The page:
Here’s a good example of the importance of knowing what to share and what not to share on social media, also a good example of why it is extremely important to pay attention to instructions when applying for a job.

I understand the frustration of hiring managers when candidate don’t follow instructions. If I ask for “three writing samples” in my posting, that means “three writing samples.” Not two, not seven – three. And it certainly is not an invitation to writing something like “I didn’t include any writing samples because I don’t do things the conventional way.” Seriously. Go away. You’re not getting the job.

Anyway, enough about my problems. The CIA has problems too. It seems, according to CNN, that social media oversharing is causing trouble for the Central Intelligence Agency’s spy recruiters.

The agency’s top recruiter reportedly tells CNN that every year, the CIA has to drop supposedly “stellar” candidates because of things they say on social media networks like Facebook, Twitter, and LinkedIn.

I’m a little surprised at the use of the word “stellar.” You’d think secrecy would be a spy’s top priority (You had one job!) and that this blatant lack of discretion would make them less than stellar. But what do I know? I’m not a recruiter for the CIA.

“Obviously, secrecy and social media are at odds with each other,” said the CIA’s Ron Patrick.

“Once we’ve expressed some serious interest in their application we say: Don’t follow us, don’t like us. And if they have, we asked them to back off a bit.”

He explained that sometimes wannabe spies make it all the way to the in-person interview stage, then go online and post something like, “I interviewed with CIA! Dynamite interview!”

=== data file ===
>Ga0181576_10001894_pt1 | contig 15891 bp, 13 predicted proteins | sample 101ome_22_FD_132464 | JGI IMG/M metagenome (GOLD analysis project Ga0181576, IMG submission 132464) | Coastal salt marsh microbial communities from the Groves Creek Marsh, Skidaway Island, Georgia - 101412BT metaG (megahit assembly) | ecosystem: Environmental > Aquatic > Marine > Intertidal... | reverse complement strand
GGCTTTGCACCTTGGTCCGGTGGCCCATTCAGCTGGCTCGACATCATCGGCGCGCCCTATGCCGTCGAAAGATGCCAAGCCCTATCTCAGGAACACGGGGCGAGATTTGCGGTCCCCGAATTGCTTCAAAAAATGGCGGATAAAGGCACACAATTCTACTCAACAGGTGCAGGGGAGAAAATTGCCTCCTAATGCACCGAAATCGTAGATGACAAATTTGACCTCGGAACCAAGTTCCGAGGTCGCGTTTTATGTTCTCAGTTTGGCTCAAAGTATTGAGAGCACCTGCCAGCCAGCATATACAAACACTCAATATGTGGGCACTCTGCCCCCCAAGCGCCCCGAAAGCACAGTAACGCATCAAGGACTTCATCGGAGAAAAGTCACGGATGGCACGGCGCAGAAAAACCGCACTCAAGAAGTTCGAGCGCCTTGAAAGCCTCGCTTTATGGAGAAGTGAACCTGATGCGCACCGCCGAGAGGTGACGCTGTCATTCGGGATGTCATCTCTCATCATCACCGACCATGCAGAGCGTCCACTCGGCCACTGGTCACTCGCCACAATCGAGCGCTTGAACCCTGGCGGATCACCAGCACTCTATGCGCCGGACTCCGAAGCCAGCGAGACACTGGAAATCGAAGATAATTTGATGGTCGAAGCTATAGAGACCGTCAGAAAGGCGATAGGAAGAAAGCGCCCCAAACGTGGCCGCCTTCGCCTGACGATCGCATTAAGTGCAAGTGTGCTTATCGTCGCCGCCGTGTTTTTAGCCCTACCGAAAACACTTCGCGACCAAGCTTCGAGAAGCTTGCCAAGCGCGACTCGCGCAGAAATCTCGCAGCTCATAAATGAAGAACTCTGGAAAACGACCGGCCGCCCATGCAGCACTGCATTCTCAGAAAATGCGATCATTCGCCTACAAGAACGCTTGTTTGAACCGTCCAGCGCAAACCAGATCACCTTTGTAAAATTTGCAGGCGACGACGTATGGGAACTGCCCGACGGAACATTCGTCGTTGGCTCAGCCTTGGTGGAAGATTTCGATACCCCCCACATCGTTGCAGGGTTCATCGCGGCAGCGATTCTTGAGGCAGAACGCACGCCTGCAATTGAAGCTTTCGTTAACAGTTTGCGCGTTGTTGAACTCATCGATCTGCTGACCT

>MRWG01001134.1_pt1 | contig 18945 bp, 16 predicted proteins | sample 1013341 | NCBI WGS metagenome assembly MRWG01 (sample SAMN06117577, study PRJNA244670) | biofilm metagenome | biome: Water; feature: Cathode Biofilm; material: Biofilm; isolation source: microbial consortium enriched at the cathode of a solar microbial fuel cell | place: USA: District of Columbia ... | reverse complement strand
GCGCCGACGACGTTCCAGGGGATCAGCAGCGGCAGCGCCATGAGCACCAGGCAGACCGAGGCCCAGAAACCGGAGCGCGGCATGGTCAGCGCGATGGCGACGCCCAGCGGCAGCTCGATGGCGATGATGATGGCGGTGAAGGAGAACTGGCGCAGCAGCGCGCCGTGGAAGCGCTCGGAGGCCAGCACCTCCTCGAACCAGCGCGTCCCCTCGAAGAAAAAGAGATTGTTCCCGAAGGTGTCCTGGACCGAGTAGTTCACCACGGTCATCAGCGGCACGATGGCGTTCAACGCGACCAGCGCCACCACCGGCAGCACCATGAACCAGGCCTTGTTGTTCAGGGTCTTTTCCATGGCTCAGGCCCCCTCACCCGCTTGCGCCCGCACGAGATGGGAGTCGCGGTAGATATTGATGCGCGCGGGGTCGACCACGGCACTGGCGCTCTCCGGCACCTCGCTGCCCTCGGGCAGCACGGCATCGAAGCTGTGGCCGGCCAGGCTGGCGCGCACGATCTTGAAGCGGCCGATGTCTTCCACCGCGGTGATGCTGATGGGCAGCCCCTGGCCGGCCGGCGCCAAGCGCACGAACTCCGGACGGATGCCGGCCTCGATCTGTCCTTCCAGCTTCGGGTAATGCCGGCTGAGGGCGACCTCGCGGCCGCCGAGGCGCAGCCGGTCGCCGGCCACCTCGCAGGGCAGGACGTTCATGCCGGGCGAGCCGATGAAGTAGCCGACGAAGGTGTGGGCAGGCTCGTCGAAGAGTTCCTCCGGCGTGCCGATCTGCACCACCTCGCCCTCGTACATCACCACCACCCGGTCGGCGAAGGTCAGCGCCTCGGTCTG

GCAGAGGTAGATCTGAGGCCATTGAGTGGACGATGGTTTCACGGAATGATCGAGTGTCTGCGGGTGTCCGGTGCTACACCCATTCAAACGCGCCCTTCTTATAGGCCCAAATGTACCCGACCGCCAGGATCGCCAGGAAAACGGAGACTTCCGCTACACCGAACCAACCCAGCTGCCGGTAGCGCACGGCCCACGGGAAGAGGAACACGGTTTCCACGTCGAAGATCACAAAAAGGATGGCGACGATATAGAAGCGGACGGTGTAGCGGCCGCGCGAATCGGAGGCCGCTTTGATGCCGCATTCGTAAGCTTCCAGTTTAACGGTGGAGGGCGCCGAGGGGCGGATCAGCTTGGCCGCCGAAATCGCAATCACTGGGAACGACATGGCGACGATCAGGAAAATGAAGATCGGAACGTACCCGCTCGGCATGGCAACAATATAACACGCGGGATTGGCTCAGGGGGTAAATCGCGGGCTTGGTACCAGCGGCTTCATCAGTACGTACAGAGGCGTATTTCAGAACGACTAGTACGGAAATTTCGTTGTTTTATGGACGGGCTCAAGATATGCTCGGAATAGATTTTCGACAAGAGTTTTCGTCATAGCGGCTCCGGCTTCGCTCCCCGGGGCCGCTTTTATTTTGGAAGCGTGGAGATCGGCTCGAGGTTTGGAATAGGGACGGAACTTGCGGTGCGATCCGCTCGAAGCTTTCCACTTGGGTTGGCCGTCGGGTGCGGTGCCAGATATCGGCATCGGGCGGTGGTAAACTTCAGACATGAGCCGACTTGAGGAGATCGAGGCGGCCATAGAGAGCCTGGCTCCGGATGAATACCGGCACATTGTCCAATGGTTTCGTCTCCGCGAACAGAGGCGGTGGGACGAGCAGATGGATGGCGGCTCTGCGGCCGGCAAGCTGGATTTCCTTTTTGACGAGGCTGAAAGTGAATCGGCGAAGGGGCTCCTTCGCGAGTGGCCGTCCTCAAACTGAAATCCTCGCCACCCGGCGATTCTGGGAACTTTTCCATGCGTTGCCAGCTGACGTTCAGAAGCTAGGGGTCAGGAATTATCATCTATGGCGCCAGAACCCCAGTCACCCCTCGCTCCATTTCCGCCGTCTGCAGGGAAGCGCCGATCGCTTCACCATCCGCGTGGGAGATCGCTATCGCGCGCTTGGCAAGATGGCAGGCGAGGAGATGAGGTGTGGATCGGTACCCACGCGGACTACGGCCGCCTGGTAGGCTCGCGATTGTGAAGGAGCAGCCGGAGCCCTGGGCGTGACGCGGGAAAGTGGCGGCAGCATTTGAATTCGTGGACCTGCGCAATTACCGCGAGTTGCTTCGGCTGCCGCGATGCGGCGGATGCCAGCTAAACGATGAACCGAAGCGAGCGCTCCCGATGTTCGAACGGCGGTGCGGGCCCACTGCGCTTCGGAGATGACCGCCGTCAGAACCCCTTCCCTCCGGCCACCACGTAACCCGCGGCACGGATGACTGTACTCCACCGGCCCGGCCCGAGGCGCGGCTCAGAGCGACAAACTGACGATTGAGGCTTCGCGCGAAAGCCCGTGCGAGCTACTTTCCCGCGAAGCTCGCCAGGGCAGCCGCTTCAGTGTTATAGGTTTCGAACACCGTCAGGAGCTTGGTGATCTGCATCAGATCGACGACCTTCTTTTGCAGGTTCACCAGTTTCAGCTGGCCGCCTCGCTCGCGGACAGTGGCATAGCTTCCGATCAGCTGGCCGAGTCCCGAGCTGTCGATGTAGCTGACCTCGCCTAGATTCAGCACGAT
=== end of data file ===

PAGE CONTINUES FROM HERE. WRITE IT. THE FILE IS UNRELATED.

He’s not saying you can’t have a social media presence. He’s just saying, don’t be, you know, dumb.

He said, “It’s a question of trust and integrity. They can’t follow instructions and handle the severity and importance of the job they’ve applied to.”

Patrick also gives an example of another job search faux pas: getting caught crowd sourcing cheating tips.

Last year, the CIA withdrew a job offer when it was discovered that the candidate had taken to social media to ask advice on how to beat the polygraph.

Ha. Come on. How could you not think you’re going to get caught doing that? It’s the CIA. It’s what they do.

Also, Patrick doesn’t say this but I assume that, once you get the job, you probably shouldn’t update your LinkedIn to say “Undercover Operative.”

Looking to Canadian Intelligence, I’m pleased to report that I didn’t find any CSIS spies on LinkedIn, except maybe this guy. And he might be joking.


There’s a simple lesson to be learned here but one that goes a long way: if you want the job, act like it.